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About women who read, for women who read.
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Words on Words


Essays & Original Words

 
 
 

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The Whole Hog

by Roxanne Fequiere


Roald Dahl paperbacks were one of my childhood cornerstones, along with Barbie dolls, stirrup leggings, and ABC’s TGIF lineup. While Miller-Boyett sitcoms and perma-curled dolls’ bangs aligned perfectly with the ’90s mood du jour, Dahl’s novels, like so many of my favorite books, felt temporally transportive. A precocious young reader, I didn’t have the context to pinpoint the exact era of my favorite tales, but I reveled in the faraway feel of it all. Imagine my surprise when I learned earlier this year that Matilda was published in 1988, the same year I was born (The Witches, 1983; Esio Trot, 1990!). In addition to all of his other writerly talents, Dahl had managed to craft an instant classic, something that felt as if it had always been there.

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Life Lessons

by Roxanne Fequiere


My book club selects each month’s title via online survey, so it’s pure coincidence that we ended up reading another school-focused narrative—in this case, Tara Westover’s Educated. Perhaps “school-focused” isn’t the right word to describe Westover’s memoir. The title references one of the standout details about Westover’s upbringing: that she grew up without any formal schooling, a fact that is thrown into high relief when she gains admission to Brigham Young University.

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You Will Not Own a Porsche One Day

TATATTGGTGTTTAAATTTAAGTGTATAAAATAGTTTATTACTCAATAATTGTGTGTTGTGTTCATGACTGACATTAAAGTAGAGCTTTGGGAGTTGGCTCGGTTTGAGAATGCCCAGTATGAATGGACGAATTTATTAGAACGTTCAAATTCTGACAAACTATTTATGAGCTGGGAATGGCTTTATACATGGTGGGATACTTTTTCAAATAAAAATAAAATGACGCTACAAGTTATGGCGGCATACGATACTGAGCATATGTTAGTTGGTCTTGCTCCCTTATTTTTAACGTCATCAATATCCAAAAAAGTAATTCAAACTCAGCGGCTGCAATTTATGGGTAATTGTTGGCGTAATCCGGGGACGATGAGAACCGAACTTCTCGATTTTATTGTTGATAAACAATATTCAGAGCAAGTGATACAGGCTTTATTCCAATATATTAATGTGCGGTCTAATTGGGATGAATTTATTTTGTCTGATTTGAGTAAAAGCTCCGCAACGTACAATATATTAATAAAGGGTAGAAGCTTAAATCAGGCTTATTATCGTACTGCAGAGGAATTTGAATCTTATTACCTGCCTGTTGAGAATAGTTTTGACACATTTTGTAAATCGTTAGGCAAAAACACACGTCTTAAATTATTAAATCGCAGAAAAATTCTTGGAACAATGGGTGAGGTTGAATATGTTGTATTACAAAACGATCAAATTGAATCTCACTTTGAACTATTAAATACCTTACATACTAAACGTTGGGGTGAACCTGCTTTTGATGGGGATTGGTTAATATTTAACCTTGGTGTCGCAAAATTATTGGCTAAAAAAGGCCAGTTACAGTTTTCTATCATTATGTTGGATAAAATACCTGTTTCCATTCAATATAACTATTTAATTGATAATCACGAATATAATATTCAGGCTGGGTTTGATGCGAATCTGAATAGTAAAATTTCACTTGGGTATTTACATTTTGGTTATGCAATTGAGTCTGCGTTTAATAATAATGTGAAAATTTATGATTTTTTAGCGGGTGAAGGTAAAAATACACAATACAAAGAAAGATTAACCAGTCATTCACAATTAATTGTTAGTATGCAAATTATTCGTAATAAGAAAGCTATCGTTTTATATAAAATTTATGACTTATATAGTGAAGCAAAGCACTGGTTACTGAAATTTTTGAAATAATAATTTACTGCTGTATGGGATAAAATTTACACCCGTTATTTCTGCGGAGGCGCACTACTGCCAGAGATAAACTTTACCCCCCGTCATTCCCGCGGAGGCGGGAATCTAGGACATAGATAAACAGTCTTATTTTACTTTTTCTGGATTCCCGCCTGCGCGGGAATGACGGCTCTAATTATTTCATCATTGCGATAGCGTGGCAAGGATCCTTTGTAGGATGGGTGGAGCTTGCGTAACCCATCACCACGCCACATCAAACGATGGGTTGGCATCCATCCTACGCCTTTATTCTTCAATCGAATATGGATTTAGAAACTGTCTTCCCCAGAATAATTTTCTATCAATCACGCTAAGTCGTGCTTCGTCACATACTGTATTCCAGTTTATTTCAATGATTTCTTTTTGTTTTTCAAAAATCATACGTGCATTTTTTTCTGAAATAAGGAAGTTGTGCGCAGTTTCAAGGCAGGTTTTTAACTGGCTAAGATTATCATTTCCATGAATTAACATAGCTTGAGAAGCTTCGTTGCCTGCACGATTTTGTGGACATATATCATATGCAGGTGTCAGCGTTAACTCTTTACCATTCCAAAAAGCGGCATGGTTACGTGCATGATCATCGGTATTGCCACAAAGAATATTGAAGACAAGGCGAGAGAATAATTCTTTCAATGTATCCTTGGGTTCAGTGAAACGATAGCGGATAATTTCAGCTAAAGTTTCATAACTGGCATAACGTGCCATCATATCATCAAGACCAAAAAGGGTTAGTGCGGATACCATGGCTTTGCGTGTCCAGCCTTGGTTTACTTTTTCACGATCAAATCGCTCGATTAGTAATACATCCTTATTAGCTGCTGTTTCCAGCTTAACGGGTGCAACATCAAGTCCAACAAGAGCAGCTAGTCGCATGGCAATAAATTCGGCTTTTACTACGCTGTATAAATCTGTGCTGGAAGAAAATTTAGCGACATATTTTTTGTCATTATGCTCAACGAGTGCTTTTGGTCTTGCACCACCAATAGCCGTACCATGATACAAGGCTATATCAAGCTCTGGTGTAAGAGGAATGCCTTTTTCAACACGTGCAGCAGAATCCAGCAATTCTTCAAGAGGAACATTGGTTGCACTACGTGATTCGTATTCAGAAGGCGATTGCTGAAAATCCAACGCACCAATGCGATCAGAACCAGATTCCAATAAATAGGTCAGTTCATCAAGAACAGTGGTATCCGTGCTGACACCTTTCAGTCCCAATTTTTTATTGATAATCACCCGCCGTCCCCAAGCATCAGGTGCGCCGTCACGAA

by Nicole Skibola


In the garage of my childhood home is a large blown-up magazine story from Porsche Excellence Magazine mounted on a laminated plaque profiling the black Porsche …



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Coursework

by Roxanne Fequiere

In addition to reading one book a week this year, I’ve been reading two additional titles each month in my capacity as a member of two book clubs. Ideally, one or both …


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Early Reading Redux: Nancy Drew Mystery Stories

By Olivia Aylmer

 

Is it any wonder that a voraciously curious, whip-smart young woman in search of answers—no matter the dark paths they lead her down—feels like the heroine …


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Like Clockwork

by Roxanne Fequiere

 


Yanking the smooth black laces taut on each foot, I stood up, wiggled my toes, and shifted my weight. Glancing around the store, I spied a full-length mirror across the room …

 

 

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A Regrettable Read

by Roxanne Fequiere
 

Have you ever looked back on a specific moment in your personal history, and realized, with frightening clarity, exactly how naive you were?  ...

 

 

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Recipe for Romance

by Roxanne Fequiere
 

“The sweetest woman in the world can be the meanest woman in the world,” goes the 1971 song “Thin Line Between Love and Hate.” Presumably, this goes for men, too, ...